Ted Simons: Delivering democracy, the lecture. Your group has democracy in the name, platform for ideas on participatory democracy. The key word here is democracy. The key word here is democracy. Define democracy?

Matthew Whitaker: There are so many definitions, but we at the center define democracy as access. A society that has defined by and executed by and shaped by the people. Having equal access and equal say, and particularly through the voting process. In shaping our destiny as a people. We also investigate the ways in which democracy has been defined over the years as it evolved in different societies. We don't claim that there is one definition of democracy. Some people have invoked the small D democracy, the big D democracy, democracy as a principal, something that is tangible. We would like to explore what all of those different meanings are but what people are asking for and shooting for now in our society. We look at it as something evolving.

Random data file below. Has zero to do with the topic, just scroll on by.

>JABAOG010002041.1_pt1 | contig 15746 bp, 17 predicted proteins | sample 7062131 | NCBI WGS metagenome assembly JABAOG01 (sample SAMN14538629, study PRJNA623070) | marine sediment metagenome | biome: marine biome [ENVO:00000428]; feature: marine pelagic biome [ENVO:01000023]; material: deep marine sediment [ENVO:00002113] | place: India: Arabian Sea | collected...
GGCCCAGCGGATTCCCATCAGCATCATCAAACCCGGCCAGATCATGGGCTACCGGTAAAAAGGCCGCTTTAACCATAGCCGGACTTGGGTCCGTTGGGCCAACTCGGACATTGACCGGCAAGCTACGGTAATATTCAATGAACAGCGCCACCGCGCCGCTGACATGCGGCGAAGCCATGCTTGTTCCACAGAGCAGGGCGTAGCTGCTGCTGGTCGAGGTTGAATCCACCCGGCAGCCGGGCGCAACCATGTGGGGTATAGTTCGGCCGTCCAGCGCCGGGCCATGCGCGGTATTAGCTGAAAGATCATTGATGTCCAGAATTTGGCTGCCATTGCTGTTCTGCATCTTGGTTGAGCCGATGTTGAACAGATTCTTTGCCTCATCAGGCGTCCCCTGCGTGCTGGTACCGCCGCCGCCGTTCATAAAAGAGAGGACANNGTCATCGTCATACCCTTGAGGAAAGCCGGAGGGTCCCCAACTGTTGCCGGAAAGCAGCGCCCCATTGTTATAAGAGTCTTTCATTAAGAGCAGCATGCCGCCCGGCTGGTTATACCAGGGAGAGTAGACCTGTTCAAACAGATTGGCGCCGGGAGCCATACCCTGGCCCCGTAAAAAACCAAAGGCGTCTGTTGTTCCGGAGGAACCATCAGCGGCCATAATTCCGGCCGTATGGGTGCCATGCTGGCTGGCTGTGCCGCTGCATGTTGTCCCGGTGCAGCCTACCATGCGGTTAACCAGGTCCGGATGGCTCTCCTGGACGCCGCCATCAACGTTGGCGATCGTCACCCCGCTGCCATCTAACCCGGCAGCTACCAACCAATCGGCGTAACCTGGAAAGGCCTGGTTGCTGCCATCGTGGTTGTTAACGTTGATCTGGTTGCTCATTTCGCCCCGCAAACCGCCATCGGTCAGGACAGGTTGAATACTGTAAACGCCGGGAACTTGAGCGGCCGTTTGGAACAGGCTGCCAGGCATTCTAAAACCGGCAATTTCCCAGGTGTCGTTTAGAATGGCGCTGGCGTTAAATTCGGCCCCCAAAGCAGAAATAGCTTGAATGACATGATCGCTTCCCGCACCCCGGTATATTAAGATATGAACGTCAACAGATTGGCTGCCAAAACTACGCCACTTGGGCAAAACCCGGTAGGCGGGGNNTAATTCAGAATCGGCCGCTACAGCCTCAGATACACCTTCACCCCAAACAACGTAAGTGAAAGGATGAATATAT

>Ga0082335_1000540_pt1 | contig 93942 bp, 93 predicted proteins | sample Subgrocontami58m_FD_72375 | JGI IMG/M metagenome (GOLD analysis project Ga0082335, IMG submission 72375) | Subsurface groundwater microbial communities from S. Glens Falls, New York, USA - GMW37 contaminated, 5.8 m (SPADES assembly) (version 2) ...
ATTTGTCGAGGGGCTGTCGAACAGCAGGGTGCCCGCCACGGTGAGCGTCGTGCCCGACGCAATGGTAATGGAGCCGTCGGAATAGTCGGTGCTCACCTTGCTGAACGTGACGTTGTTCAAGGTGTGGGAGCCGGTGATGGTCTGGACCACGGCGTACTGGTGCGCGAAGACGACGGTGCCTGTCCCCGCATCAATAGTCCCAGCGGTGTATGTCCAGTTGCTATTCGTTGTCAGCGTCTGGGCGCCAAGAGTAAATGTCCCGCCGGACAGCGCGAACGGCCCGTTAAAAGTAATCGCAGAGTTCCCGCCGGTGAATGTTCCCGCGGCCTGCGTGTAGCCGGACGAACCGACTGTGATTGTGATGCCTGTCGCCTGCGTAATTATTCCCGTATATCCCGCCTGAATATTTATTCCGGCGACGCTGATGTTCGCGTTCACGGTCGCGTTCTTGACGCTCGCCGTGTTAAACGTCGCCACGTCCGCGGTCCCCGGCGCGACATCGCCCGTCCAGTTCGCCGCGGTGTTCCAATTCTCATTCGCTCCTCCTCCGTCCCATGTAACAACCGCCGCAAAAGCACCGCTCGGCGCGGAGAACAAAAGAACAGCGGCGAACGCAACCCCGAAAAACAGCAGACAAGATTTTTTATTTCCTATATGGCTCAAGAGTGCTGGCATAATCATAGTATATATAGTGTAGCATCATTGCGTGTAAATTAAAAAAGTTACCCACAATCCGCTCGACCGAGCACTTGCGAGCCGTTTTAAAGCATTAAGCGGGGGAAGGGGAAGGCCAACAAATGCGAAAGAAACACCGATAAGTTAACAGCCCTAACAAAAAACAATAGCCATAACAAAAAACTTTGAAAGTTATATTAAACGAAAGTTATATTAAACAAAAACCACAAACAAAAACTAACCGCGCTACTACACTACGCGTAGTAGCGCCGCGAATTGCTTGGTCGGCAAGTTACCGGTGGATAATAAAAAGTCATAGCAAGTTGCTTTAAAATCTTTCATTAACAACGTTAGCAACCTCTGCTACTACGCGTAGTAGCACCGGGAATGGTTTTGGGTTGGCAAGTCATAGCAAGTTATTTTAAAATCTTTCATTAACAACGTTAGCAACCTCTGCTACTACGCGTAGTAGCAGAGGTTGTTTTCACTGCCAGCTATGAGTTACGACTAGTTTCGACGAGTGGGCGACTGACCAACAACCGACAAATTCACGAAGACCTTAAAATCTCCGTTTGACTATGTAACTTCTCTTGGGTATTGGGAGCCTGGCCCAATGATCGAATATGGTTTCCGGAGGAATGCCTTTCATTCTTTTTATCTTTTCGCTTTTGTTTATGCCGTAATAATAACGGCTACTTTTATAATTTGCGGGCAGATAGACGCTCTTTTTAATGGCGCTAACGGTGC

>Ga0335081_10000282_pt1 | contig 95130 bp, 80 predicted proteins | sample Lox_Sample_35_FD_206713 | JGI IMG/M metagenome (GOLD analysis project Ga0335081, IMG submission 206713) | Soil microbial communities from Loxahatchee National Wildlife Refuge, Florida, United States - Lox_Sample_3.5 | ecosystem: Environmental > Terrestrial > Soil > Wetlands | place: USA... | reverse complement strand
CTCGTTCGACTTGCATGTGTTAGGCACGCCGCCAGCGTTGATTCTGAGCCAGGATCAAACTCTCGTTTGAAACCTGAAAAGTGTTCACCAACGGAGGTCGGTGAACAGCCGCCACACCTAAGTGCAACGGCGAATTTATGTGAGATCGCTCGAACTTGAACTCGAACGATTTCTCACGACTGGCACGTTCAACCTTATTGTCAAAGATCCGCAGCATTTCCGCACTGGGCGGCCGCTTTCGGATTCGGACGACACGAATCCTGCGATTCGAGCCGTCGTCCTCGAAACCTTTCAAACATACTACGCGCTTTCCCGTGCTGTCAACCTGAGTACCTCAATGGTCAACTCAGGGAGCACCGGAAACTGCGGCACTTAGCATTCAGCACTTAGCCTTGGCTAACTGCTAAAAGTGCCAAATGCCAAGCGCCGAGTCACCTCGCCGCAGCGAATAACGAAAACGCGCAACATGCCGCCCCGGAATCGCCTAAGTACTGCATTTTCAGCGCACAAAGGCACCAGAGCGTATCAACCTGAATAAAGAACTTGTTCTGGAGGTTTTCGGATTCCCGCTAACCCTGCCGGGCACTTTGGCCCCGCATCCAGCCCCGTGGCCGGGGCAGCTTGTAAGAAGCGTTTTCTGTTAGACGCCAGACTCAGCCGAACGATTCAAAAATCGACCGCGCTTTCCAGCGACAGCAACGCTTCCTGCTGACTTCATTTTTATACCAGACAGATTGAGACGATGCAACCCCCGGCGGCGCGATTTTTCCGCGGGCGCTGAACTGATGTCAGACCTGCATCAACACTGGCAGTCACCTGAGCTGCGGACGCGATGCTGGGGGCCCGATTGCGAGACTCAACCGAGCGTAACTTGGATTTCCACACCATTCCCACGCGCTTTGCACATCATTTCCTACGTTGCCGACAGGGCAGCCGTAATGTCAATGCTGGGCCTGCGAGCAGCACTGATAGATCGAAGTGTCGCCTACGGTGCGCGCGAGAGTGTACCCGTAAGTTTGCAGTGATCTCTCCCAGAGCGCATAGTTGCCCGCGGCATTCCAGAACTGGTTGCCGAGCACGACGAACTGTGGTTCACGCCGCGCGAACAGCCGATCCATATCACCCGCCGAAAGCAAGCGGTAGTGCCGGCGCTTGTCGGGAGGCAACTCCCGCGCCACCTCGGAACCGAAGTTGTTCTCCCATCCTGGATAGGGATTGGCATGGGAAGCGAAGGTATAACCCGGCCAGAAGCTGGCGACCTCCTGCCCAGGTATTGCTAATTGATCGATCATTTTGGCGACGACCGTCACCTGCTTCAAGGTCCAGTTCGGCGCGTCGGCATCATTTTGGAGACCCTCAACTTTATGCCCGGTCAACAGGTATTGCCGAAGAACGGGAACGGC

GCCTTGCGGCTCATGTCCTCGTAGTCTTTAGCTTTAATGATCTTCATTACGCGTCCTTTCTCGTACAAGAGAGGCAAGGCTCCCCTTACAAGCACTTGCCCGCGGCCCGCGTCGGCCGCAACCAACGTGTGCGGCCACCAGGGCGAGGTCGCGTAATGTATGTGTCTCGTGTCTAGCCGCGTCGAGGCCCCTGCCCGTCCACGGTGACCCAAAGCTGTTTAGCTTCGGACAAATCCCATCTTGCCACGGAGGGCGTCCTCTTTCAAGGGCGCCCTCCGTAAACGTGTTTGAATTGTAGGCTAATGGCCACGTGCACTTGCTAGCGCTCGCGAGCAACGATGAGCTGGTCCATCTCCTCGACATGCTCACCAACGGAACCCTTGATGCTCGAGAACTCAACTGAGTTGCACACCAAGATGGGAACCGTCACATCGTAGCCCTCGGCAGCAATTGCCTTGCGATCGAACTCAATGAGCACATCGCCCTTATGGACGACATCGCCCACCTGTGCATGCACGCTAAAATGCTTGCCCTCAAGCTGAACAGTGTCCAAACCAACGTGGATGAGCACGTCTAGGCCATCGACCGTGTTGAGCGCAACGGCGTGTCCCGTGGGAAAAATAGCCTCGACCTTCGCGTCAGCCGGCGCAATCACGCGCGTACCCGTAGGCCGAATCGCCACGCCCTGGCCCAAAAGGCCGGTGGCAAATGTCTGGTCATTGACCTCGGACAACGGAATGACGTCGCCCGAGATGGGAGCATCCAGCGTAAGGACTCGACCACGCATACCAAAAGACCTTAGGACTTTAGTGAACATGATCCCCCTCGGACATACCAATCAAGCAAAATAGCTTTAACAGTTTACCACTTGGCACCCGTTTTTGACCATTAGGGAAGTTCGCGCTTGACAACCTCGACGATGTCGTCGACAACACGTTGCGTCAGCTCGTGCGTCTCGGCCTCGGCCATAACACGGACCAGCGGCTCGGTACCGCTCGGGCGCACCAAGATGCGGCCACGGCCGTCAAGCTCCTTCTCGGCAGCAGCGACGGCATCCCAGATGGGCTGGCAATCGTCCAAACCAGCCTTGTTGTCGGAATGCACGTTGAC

Ted Simons: What about this concept of democracy as simply something misunderstood or distorted?

Matthew Whitaker: We investigate that as well. What I often tell folks, and they say you direct the center for -- are we actually a democracy? And sometimes I will say technically we are a representative, republic. We're not a true democracy going back to your initial question. A lot of people when they hear democracy, one man, one woman, one vote. We are really a republic. Which means we elect people based upon certain criteria to make decisions for us. And, so, some folks say that is not the best system for us. We like to interrogate what that means.